This year’s ASCO annual meeting includes an oral session titled “The Arrival of Biosimilars”, where clinical data will be presented for biosimilars of three key oncology drugs, Roche/Genentech’s Herceptin, Rituxan, and Avastin.
The FDA labels for Herceptin, Rituxan, and Avastin encompass ten oncology indications, and therefore the emergence of biosimilars for these drugs is set to have a large impact on oncology markets.
While two oncology monoclonal antibody (MAb) biosimilars are currently FDA-approved (Amgen/Allergan’s Mvasi and Mylan’s Ogivri), they are yet to launch due to IP protection (Decision Resources Group anticipates the first oncology MAb biosimilars to launch in Q3 this year), and as such we expect the ensuing discussion around the emergence of these biosimilars in the United States (and other markets) to be particularly interesting.
This biosimilar session provides a good opportunity to learn more about major clinical outcomes of biosimilar bioequivalence to oncology branded biologics, and to gain insight into concerns and questions prescribers may have about oncology biosimilars.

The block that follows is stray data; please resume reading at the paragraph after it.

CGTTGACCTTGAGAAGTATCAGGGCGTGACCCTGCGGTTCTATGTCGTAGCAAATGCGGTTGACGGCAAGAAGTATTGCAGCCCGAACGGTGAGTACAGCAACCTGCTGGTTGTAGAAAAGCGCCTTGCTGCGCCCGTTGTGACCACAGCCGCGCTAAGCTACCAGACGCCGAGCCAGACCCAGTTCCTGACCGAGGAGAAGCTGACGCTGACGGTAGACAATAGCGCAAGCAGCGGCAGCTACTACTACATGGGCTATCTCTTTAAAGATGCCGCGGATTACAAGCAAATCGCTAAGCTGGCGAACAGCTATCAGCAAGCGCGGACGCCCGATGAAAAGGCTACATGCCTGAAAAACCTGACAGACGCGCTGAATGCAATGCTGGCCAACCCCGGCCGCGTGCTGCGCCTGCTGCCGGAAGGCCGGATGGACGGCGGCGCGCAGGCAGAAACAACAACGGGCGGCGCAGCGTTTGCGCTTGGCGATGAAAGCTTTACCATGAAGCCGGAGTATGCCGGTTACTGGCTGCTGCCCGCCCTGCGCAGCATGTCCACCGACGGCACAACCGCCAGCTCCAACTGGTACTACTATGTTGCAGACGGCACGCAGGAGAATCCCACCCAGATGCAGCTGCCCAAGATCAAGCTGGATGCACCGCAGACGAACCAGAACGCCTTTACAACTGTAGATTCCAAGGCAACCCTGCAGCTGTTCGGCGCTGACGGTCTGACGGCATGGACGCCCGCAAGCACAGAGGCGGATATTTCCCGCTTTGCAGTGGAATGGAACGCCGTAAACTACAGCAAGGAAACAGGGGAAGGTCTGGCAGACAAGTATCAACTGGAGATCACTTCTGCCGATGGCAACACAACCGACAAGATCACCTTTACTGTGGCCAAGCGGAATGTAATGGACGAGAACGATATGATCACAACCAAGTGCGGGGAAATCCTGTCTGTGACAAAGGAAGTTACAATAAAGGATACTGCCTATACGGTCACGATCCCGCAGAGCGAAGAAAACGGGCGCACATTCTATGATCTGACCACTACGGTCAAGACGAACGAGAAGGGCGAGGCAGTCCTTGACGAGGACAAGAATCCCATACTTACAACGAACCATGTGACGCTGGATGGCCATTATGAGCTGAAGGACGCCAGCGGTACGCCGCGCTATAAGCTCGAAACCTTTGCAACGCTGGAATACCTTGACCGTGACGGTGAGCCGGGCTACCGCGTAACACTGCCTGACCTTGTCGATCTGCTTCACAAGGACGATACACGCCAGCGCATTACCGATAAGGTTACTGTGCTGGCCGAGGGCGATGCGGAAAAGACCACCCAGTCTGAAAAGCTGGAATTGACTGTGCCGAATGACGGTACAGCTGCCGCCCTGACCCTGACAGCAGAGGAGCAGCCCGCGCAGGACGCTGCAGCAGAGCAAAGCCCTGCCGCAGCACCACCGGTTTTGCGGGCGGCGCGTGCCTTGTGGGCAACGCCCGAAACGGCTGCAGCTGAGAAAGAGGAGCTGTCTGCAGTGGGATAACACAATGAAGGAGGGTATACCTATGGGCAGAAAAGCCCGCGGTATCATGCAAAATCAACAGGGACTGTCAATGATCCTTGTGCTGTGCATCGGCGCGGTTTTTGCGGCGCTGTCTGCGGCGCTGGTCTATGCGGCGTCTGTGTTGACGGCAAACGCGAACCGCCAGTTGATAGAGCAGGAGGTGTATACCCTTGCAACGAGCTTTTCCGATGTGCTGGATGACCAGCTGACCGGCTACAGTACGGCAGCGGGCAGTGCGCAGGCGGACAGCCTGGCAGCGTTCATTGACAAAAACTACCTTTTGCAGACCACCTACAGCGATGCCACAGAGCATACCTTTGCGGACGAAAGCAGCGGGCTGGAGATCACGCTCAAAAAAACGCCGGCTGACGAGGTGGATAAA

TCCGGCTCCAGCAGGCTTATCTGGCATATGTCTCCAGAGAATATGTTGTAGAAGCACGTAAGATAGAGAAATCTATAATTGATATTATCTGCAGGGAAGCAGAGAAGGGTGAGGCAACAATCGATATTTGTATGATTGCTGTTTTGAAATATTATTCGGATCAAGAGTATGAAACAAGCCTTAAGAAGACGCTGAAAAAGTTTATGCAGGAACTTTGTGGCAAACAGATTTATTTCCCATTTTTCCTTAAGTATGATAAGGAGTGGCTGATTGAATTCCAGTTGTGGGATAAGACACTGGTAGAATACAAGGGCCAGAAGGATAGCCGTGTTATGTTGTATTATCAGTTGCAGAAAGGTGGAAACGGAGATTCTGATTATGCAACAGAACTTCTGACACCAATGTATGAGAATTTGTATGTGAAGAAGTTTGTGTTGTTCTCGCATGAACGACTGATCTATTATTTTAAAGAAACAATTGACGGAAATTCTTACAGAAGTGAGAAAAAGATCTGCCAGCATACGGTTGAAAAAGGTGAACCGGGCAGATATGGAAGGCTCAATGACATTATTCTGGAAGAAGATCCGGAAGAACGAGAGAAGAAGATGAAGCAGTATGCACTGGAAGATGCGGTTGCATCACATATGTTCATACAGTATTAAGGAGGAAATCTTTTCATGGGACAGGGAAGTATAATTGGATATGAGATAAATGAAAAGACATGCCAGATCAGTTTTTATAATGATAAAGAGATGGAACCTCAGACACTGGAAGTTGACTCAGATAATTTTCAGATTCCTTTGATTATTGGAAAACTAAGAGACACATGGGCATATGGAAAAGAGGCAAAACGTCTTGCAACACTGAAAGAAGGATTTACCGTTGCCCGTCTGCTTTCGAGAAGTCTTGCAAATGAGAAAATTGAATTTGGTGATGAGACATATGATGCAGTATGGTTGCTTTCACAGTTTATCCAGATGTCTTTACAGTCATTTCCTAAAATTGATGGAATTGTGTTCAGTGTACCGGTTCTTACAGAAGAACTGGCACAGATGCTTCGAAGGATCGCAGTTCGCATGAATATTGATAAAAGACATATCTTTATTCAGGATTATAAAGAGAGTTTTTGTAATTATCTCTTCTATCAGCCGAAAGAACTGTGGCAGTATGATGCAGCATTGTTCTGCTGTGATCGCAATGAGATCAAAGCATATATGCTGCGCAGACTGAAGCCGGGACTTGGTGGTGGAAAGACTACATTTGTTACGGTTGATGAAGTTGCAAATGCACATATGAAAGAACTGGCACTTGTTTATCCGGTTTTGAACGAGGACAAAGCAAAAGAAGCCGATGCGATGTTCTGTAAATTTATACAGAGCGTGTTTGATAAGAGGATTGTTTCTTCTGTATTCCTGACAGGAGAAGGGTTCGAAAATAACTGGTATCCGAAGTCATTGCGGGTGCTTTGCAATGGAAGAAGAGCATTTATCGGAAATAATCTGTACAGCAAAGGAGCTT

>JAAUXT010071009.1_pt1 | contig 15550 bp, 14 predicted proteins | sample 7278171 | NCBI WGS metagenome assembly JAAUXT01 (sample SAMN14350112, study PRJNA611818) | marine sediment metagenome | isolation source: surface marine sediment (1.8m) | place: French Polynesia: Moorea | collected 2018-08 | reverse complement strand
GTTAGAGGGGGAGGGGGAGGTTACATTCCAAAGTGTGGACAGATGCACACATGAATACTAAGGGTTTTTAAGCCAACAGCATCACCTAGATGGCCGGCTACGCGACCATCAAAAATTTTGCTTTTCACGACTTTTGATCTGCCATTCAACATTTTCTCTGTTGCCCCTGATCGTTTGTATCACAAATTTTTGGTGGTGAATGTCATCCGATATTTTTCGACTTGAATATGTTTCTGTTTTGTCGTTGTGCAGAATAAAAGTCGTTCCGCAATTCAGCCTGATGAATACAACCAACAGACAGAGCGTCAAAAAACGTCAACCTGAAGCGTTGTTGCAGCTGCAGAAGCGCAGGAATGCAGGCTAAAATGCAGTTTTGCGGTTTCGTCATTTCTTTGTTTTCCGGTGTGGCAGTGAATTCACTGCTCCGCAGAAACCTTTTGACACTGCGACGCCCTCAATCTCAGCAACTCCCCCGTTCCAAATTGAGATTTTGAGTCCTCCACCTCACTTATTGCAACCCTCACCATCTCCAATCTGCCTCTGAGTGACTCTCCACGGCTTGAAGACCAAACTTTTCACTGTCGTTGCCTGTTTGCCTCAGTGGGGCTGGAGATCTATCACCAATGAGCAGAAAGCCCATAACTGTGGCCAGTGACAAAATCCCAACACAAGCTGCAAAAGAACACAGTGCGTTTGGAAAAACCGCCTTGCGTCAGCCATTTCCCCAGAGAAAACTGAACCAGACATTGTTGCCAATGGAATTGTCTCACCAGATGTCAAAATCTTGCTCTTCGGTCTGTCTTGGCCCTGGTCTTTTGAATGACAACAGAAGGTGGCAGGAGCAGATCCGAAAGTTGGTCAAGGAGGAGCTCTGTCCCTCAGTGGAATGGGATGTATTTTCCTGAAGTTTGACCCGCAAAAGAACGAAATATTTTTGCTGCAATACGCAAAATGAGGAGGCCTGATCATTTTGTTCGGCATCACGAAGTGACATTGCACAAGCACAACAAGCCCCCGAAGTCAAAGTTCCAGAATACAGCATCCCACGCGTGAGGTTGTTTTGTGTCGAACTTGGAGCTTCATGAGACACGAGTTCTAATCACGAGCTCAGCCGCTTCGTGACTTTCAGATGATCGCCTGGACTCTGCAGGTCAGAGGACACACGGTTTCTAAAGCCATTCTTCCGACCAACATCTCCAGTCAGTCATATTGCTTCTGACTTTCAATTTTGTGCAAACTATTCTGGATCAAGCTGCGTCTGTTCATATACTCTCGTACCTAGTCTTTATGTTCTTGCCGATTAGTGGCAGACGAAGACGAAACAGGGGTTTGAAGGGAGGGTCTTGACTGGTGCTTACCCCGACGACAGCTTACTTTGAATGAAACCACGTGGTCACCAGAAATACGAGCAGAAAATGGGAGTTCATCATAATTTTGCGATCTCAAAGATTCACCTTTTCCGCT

Want to know more about biosimilars? Decision Resources Group covers this topic in-depth with dedicated biosimilars experts and solutions.
Decision Resources Group experts will be on the ground at the 2018 ASCO meeting to follow all of the exciting developments.
Follow #DRGOncology more thought leadership from the oncology team over the coming days!
Contributors: Marta Delgado, Ph.D., Joshua Dawkins, M.Pharmacol., Ph.D., Anamika Ghosh, Ph.D., Priti Girotra, M.Pharm., Ph.D., Aarushi Kashyap, M.Tech, Ann-Marie Looney, M.Sc., Ph.D, Swati Tyagi, M.Sc., MBA, , Jorrit Schafer, M.Sc., Ph.D, Khurram Nawaz, M.Sc